THE DANGER OF LIVING HISTORY
The memory of a brief conversation nags me whenever I think about Asia's future. The conversation took place shortly after the Tiananmen Square crackdown, during a secret meeting with a leader of China's underground democracy movement. We met in a quiet corner of a Beijing restaurant, where he tapped the table suspiciously to see if it was bugged. This was a man whose vision I admired, so I listened intently when the waitress stepped away and he leaned forward to disclose his plans for promoting human rights.
"We're going to kill Japanese," he said brightly.
"We're going to kill Japanese businessmen. That'll scare them so they won't invest here. And then the government will really be screwed!"
"You're not serious?"
"Of course we're serious. We can't demonstrate these days and we can't publish. The only thing we can do for democracy is kill Japanese businessmen."
I protested that it seemed odd to promote human rights by murdering innocent businessmen. But he just smiled at my narrow-mindedness, with a "you-will-never-understand-Asia" grin.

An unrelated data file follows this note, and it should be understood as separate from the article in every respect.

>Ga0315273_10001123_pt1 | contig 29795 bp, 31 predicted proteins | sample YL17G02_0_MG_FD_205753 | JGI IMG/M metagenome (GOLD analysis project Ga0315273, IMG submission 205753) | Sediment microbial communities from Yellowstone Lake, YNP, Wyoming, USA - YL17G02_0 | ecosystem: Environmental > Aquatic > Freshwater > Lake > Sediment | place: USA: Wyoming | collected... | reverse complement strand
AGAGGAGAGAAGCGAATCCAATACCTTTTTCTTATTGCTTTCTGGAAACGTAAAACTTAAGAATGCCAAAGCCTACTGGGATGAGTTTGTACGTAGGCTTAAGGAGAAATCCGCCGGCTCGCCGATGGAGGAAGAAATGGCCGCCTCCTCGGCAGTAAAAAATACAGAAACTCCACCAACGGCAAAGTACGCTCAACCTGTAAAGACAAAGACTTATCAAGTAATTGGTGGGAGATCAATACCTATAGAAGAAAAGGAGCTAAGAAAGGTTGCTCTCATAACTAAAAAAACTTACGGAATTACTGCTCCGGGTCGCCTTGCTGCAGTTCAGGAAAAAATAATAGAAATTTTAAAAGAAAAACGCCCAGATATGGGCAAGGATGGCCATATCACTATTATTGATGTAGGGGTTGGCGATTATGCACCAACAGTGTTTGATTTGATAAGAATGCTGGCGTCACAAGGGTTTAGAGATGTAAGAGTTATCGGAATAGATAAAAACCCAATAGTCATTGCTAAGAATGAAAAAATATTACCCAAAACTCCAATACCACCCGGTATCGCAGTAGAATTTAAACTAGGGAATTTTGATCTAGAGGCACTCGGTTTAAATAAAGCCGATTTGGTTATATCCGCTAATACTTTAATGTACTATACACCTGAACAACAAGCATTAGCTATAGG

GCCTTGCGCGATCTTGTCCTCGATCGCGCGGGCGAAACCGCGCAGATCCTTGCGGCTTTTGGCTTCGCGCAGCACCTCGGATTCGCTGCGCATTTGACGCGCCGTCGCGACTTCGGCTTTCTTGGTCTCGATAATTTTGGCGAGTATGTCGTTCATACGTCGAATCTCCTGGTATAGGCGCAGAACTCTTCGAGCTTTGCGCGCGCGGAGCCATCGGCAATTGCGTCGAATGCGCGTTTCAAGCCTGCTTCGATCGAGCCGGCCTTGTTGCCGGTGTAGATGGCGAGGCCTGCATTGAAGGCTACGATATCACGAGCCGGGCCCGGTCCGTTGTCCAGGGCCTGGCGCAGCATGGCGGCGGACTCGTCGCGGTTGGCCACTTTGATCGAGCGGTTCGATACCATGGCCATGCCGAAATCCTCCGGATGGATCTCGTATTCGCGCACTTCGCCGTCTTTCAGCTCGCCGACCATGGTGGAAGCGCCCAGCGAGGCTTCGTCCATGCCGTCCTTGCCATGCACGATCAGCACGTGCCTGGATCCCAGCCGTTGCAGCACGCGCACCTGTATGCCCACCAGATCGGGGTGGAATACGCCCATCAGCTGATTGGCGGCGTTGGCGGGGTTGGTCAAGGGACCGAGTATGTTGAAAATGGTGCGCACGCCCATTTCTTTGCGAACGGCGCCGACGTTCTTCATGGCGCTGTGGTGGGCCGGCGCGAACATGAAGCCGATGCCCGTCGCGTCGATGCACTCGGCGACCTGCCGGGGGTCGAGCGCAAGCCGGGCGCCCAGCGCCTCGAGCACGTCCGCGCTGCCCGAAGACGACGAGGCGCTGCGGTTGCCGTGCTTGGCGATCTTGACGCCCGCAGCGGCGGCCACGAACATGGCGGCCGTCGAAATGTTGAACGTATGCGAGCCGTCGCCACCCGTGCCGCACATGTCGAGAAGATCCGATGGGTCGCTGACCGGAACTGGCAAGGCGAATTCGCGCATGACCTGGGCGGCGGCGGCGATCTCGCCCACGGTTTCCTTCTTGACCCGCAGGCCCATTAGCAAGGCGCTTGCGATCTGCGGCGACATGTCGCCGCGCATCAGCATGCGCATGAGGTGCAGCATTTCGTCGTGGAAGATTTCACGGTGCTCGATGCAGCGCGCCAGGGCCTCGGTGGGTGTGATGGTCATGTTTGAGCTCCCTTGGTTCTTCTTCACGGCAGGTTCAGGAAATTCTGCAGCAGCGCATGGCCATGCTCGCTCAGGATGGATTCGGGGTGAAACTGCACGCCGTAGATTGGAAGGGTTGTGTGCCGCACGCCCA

"They're Japanese," my friend said dismissively. "Japanese devils."
He never did kill anyone. But the vitriol in his voice underscored Asia's historical tensions, which are especially intractable because they exist between peoples, not governments.
While Asia has seemed remarkably peaceful since the end of the Vietnam War, the peace is a fragile one, concealing dormant antagonisms and disputes that could still erupt. Now the recent economic crisis has increased the risk of an explosion. With nations as with households, tempers fray when the money runs out. And insecure regimes may try to boost their legitimacy by picking a fight, distracting discontented citizens with military adventures.
At the heart of the tension in Asia lies Japan's failure to apologize meaningfully for its wartime brutality. While anti-Japan
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